If you take a moment to conjure the university in your mind, you will probably arrive at one of two visions. Perhaps you see the liberal-arts idyll, removed from the pressures of the broader world and filled with tweedy creatures reading on quadrangle lawns. This is the redoubt of the idealized figure of the English major, sensitive and sweatered, moving from “Pale Fire” to “The Fire Next Time” and scaling the heights of “Ulysses” for the view. The goal of such an education isn’t direct career training but cultivation of the mind—the belief that Lionel Trilling caricatured as “certain good things happen if we read literature.” This model describes one of those pursuits, like acupuncture or psychoanalysis, which seem to produce salutary effects through mechanisms that we have tried but basically failed to explain.
Or perhaps you think of the university as the research colony, filled with laboratories and conferences and peer-reviewed papers written for audiences of specialists. This is a place that thumps with the energy of a thousand gophers turning over knowledge. It’s the small-bore university of campus comedy—of “Lucky Jim” and “Who’s Afraid of Virginia Woolf?”—but also the quarry of deconstruction, quantum electrodynamics, and value theory. It produces new knowledge and ways of understanding that wouldn’t have an opportunity to emerge anywhere else.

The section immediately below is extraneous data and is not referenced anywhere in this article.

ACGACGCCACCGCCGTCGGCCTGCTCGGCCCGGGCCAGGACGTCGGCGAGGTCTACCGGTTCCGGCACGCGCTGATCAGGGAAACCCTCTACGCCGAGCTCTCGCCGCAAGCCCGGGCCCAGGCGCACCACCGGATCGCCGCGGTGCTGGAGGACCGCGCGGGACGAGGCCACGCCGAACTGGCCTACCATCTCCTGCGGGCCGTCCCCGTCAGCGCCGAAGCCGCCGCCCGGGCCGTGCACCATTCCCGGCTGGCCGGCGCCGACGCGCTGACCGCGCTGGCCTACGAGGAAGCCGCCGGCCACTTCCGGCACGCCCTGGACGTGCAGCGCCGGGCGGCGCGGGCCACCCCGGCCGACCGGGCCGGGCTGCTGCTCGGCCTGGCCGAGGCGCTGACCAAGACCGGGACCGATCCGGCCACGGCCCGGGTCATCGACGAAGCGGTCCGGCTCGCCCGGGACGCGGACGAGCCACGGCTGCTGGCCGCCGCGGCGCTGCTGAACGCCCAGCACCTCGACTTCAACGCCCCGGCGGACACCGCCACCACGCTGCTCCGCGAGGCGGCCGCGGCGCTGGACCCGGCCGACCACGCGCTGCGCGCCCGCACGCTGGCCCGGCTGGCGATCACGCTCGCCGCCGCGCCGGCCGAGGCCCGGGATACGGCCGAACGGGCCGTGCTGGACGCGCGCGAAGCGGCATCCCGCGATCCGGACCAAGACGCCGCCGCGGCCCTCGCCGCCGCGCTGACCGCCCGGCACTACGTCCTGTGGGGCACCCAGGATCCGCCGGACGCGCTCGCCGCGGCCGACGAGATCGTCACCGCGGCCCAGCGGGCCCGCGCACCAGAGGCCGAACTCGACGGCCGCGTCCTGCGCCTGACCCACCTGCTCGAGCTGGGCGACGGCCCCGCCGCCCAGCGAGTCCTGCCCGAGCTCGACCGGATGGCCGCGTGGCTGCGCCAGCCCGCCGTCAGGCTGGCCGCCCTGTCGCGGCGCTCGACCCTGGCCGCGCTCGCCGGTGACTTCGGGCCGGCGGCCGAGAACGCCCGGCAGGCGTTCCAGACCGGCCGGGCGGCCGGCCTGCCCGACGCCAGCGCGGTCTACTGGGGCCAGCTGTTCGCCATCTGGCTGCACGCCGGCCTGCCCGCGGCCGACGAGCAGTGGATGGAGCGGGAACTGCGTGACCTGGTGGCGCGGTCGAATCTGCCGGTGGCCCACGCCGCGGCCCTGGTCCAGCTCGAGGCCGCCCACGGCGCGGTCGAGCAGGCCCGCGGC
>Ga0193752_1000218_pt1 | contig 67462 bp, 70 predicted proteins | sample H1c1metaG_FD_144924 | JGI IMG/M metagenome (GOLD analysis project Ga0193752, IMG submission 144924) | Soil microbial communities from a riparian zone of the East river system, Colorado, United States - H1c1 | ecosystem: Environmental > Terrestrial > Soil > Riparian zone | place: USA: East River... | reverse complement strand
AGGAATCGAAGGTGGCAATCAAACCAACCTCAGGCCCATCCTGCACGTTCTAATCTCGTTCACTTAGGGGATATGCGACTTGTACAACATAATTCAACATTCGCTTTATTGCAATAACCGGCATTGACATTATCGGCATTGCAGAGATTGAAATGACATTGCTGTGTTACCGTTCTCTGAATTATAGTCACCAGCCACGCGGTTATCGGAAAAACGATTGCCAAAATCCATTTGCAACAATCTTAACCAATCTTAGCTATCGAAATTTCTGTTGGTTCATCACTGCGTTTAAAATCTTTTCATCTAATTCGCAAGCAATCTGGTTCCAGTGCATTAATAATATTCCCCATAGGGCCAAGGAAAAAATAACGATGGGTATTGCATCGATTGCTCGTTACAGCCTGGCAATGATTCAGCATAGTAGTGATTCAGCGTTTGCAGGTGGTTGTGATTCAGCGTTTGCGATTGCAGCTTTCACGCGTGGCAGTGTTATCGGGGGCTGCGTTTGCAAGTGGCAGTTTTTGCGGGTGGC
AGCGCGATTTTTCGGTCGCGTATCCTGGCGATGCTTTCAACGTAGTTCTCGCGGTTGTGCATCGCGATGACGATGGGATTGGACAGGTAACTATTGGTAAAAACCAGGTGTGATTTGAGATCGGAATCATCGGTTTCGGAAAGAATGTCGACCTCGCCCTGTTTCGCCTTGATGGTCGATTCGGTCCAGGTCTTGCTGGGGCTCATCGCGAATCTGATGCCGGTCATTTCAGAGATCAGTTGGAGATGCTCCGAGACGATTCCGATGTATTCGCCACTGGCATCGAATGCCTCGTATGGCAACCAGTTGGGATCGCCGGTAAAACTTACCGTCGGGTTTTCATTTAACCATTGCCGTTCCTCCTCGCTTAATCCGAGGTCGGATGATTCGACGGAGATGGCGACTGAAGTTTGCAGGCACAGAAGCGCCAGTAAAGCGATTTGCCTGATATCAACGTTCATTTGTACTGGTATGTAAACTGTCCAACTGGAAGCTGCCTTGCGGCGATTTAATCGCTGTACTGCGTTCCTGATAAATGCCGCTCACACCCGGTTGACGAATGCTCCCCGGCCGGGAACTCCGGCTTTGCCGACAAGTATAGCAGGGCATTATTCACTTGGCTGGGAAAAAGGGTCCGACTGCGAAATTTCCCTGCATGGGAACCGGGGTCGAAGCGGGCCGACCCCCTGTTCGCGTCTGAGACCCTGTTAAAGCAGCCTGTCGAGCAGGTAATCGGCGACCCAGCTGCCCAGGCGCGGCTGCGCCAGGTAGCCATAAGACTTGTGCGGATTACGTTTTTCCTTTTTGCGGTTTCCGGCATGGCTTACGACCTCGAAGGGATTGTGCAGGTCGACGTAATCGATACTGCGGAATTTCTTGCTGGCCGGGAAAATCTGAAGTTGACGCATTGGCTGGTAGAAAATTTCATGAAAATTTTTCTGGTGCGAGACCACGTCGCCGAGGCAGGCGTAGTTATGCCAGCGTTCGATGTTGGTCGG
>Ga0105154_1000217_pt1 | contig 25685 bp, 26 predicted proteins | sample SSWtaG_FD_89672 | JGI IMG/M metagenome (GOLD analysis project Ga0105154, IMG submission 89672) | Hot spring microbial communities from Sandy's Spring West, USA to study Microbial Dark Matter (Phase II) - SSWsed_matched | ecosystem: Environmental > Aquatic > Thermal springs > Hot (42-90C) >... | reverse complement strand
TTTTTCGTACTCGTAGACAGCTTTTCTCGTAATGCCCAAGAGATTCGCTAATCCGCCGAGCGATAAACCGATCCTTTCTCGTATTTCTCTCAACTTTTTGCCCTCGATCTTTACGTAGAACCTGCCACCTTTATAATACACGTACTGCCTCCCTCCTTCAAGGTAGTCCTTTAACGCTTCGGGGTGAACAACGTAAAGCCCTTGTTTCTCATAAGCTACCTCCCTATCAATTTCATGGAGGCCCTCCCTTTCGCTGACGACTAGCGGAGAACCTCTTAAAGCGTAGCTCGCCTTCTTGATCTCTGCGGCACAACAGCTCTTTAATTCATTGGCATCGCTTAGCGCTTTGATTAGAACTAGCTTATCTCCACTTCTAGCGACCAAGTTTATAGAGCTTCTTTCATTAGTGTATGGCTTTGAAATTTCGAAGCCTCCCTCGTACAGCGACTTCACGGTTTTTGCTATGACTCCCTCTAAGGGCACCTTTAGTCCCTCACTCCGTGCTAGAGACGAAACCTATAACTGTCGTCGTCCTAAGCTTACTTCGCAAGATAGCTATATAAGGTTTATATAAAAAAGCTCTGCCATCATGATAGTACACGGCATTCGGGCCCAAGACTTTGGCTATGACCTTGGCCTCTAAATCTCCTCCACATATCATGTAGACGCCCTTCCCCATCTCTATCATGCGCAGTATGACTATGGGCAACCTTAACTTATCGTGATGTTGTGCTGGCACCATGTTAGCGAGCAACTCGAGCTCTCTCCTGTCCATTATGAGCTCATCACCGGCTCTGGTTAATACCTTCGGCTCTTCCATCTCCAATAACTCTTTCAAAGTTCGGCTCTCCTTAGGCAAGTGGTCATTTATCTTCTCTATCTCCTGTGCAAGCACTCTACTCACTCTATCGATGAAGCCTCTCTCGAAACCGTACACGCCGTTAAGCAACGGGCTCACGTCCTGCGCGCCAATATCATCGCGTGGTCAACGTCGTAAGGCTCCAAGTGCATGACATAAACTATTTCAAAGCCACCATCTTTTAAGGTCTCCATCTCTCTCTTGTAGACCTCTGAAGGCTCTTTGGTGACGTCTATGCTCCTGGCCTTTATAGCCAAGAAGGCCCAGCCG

In 1963, Clark Kerr, the president of the University of California system, gave a series of lectures subsequently collected in a famous book, “The Uses of the University.” He argued that both of these paradigms—the former largely inspired by British schools like Oxford and Cambridge, the latter largely inspired by the great German universities of the nineteenth century—had no actual equivalent in the U.S. Instead, he said, the Americans created the “multiversity”: a kind of hodgepodge of both types and more. The multiversity incorporates the tradition of land-grant universities, established with an eye to industrial-age skill sets. And it provides something for everyone. There is pre-professional training of all sorts—law schools, business schools, medical schools, agricultural schools—but also the old liberal-arts quadrangle. “The university is so many things to so many different people that it must, of necessity, be partially at war with itself,” Kerr wrote.
. . . .